Card Set Information

2013-11-08 15:25:31

Main flashcard set for EPPP; includes all content areas
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  1. Griggs vs. Duke Power Company
    Landmark case affecting issue of testing at the workplace. Ruled that tests that measure broad abilities, in which minority goup members pass at much lower rates than whites are unfair to use to make decisions of hiring an dpromotion.
  2. Title VII of the Civil Rights Act of 1964
    • Original Equal Employment Opportunity (EEO) Act.
    • States that one cannot discriminate on the basis of sex, ethnicity, and a variety of other factors.
  3. Uniform Guidelines on Employee Selection
    Use of any test that adversely affects hiring, promotion, or other selection procedures, constitutes discrimination

    Use of the test is still acceptable if test is validated, has utility, and no alternatives are available.
  4. Americans with Disabilities Act
    Bans discrimination in employment, transportation, access to public buildings, as well as discrimination in other settings.

    Requires companies to make reasonable accommodations for disabled individuals
  5. Adverse Impact
    80% or 4/5 rule

    States that the percentage of minorities selected must be at least 4/5ths of the percentage of non-minorities selected
  6. Unfairness
    Occurs when minorities and non-minorities score differently on the predictor test but perform similarly on the criterion
  7. Differential validity
    Occurs when there are significantly different criterion-related validity coefficients for different groups on the same test

    (test is more valid for predicting the performance of one group than another)

  8. Job Analysis
    Process of identifying the content of a job in terms of activities involved and attributes needed to perform the work and identifies major job requirements

    Provides important info for hiring, wages, training etc
  9. Biographical Inventory 
    (BIB: Biographical Inventory Blank)
    Selection and screening procedure that covers applicant's life in great detail

    Good predictors of success and turnover, but time consuming and costly
  10. First Impression Bias
    Employee selection

    Tendency of interviewer to be swayed by initial impression and overlook candidate's presentation in remainder of interview
  11. Negative Information Bias
    Employee selection

    Tendency for one or two negative items to cause interviewer to overlook candidate's strengths and accomplishments
  12. Contrast Effect
    Employee selection

    Interviewer's ratings of a candidate are influenced by performance of previous candidate
  13. Halo Effect
    Involves generalizing from one characteristic to the entire candidate in either a positive or negative direction (e.g., attractiveness)
  14. In-Basket Technique
    Employee Selection

    Presents applicants with typical problems/questions that managers would expect to find when returning from vacation.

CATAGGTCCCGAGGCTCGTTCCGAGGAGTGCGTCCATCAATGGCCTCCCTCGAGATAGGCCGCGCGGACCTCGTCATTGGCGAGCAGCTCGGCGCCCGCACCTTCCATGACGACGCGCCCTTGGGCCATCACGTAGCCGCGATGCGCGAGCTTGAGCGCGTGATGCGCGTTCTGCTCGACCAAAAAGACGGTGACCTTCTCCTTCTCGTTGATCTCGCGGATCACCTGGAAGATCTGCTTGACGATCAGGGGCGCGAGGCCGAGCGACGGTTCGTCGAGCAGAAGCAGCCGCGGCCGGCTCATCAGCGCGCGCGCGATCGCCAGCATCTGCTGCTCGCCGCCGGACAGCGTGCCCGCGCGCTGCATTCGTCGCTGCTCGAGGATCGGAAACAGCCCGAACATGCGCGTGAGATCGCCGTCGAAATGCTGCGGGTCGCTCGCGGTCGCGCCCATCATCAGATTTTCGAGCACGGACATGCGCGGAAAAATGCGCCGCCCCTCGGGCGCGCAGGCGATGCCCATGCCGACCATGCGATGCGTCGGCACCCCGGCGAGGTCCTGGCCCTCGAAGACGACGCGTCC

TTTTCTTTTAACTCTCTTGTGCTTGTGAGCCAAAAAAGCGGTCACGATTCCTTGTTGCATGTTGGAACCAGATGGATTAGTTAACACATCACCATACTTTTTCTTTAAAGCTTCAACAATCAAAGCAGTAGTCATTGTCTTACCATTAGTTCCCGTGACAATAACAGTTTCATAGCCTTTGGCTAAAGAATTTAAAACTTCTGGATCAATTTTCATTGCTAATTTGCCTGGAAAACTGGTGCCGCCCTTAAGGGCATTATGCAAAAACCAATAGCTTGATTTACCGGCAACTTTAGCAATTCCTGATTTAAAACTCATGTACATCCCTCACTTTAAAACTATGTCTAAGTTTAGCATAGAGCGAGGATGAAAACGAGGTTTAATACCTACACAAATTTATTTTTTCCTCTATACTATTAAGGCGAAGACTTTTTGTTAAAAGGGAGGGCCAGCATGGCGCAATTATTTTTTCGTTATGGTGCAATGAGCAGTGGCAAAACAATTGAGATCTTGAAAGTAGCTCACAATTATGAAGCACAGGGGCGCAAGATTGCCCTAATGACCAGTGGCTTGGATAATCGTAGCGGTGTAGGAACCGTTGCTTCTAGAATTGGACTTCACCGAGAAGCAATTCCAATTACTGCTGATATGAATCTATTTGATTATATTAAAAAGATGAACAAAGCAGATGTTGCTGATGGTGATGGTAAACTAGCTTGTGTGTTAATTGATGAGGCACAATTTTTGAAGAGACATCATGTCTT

Must respond in fixed period of time and justify decisions.
  15. Leaderless Group Discussion
    Applicants meet as a group to discuss an actual business problems and leadership qualities, communication styles are observed as they interact with each other
  16. Selection procedure: multiple regression approach

    Low scores on one predictor can be compensated for by high scores on another (low GPA but high SAT)
  17. Selection procedure: Multiple cutoff

    Only applicants meeting cutoff on all predictors will be considered
  18. Selection Procedure: Multiple Hurdle

    Applicant must pass the cutoff score on first predictor to continue in selection process
  19. Self-Concept Theory

    When internal cues are weak, we observe our own behavior and situation

    Example: Schacter’s epinephrine study (2-Factor Theory of Emotion)
  20. Overjustification Hypothesis

    Rewarding people for an enjoyable activity can undermine interest in that activity.
  21. Social Comparison Theory
    Self Concept


    When people are uncertain about their abilities or opinions, they evaluate themselves by comparing themselves to similar others.
  22. Self-Verification Theory
    Self Concept

    People need and seek confirmation of their self-concept, whether positive or negative.

    Bad for depression!  Confirm neg thoughts

    People tend to be more satisfied and intimate in relationships that are verifying
  23. Fundamental Attribution Error
    Attribution Theory

    Tendency to underestimate the impact of situations and overestimate the role of dispositional factors 

    E.g., Speech Study
  24. Actor-Observer Effect
    Attribution Theory

    For others, we tend to make fundamental attribution error.

    For ourselves, more likely to make situational attributions.
  25. Self-Serving Bias
    Attribution Theory

    For successful behaviors -- more likely to make disposition attributions about ourselves

    For failures -- tend to focus on situational factors
  26. Weiner's Attributional Theory of Motivation and Emotion
    • Attributions taxonomy:
    • - Interval v external
    • - Stable v unstable
    • - Controllable v uncontrollable
    • - Intentional v unintentional **
    • - Global v specific **

    • ** = newer
    • Accomplishments that are intentional and specific lead to pride; negative behaviors that are intentional and specific lead to shame
  27. Rotter's Locus of Control
    Internal: view themselves as cause of things that happen to them, achievement oriented, self-confident

    External: fate, luck etc is cause of what happens; more anxious, self-conscious
  28. Belief in a Just World
    World is a just place in which we "get what we deserve" and "deserve what we get"

    Explains blaming victim
  29. Locus of Control & Locus of Responsibility
    Donald Sue

    IR/IC: view of dominant culture; success or failure due to own efforts and abilities